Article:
FPGA-Based Hardware Acceleration of Canny Image Edge Detector Using SYCL

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Electrical and Computer Engineering


Hardware acceleration, Canny image edge detector, FPGA-based







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Creative Commons Attribution 4.0 International License
This work is licensed under a Creative Commons Attribution 4.0 International License.


Detecting edges is one of the most fundamental algorithms in image processing, in many fields of science ranging from space exploration imaging and radar applications, to medical imaging, computer vision, security systems, and Television broadcasting, and since it has a great impact on the result of the image processing process, considerable effort, time, and resources are dedicated to development of edge detection algorithms and fast and efficient implementation of them for different applications. Due to less false edges compared to other edge detection algorithms, and being less prone to noise, proper localization and clear thin edges with extreme accuracy, Canny algorithm has been a very popular technique for image edge detection in different applications. However, being computationally intensive and implementation complexity of Canny Edge Detection (CED) restricts its application in many fast and real time applications.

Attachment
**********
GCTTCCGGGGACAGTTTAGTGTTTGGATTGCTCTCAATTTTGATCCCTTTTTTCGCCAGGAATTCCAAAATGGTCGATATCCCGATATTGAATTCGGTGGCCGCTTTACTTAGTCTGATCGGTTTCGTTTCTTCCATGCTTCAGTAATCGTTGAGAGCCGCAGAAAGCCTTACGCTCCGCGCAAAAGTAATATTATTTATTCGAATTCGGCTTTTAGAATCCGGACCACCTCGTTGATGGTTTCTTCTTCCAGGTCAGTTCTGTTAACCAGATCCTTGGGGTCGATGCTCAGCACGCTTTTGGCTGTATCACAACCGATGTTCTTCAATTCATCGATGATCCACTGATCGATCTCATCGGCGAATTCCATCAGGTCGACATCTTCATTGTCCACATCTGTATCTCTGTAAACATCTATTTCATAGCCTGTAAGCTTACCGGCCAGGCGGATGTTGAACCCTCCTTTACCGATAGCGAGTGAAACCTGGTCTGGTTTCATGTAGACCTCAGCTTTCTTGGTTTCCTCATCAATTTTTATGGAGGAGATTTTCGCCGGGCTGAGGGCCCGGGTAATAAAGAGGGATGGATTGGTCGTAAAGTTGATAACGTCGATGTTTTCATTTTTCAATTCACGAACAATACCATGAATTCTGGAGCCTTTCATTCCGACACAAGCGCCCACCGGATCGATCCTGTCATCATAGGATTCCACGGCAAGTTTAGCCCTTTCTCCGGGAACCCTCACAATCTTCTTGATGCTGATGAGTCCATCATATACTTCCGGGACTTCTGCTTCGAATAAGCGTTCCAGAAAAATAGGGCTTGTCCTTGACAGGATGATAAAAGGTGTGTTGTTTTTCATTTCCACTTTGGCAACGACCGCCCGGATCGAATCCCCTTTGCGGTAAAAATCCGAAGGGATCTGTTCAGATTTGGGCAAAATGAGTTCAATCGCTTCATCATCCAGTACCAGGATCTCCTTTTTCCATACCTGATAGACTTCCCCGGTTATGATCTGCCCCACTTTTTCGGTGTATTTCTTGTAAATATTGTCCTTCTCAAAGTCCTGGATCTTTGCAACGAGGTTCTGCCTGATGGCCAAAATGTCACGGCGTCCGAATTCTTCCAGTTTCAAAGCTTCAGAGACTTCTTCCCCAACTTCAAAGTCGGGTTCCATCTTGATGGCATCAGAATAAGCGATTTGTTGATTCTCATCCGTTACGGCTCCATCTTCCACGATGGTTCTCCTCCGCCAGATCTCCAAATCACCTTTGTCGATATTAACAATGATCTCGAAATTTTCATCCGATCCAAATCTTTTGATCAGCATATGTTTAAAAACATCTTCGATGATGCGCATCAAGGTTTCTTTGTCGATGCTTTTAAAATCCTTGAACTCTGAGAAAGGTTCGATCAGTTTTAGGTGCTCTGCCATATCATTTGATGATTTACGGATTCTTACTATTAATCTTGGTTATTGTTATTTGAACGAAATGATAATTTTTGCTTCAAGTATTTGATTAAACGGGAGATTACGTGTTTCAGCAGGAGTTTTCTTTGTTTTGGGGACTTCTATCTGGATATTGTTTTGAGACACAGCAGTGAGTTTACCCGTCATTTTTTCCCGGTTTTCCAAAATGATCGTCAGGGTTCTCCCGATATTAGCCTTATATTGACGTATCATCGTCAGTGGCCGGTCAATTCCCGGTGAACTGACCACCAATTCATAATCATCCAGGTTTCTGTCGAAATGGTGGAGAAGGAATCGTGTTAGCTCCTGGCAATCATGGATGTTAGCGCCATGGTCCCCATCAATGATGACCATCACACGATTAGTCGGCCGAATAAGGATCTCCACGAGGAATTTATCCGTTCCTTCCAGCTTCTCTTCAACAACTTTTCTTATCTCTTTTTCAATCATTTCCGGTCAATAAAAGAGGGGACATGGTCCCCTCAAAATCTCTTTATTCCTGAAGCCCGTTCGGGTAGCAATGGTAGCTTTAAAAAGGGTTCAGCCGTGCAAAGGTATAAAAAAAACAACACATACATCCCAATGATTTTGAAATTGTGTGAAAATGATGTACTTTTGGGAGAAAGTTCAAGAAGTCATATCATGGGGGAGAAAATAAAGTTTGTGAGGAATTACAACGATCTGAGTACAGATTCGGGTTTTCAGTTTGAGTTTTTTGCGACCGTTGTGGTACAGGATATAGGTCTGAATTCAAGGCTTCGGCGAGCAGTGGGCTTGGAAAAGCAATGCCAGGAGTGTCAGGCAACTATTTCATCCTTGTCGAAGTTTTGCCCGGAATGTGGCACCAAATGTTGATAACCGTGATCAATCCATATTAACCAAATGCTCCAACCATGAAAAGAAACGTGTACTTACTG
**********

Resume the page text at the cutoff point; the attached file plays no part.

By employing inherently parallel processors like GPU and FPGA, heterogeneous architecture could be very effective solution to accelerate this process. And with the advent of high-level abstract parallel programming languages like SYCL in recent years that eased the development complexity, FPGA particularly has become a very efficient accelerator with great parallelism capabilities and higher power efficiency.

In this project the canny edge detector is implemented using Data Parallel C++ (DPC++) language, which is the Intel development of SYCL standard, and after being optimized by applying SYCL-based acceleration techniques, the design will be tested on two state-of-the-art FPGAs of Intel, Arria 10 and Stratix 10, as well as CPU (Intel Xeon Gold-2168) and GPU (Intel UHD P630) devices.

Arria 10 and Stratix 10 FPGAs respectively offer 9x-11.6x and 9.6x-11.7x acceleration compared to CPU implementation, and both FPGAs execute the algorithm more than 4x times faster than GPU, for different input images with 128x128 to 1024x1024 pixels. In terms of energy consumption, Arria 10 was the most energy efficient device to execute CED algorithm, with 60X less energy consumption compared to CPU. Compared to GPU implementation, Arria 10 consumes 10.2X-31.6X less energy in different image sizes. Arria 10 is also 2X time more energy efficient compared to Stratix 10 FPGA.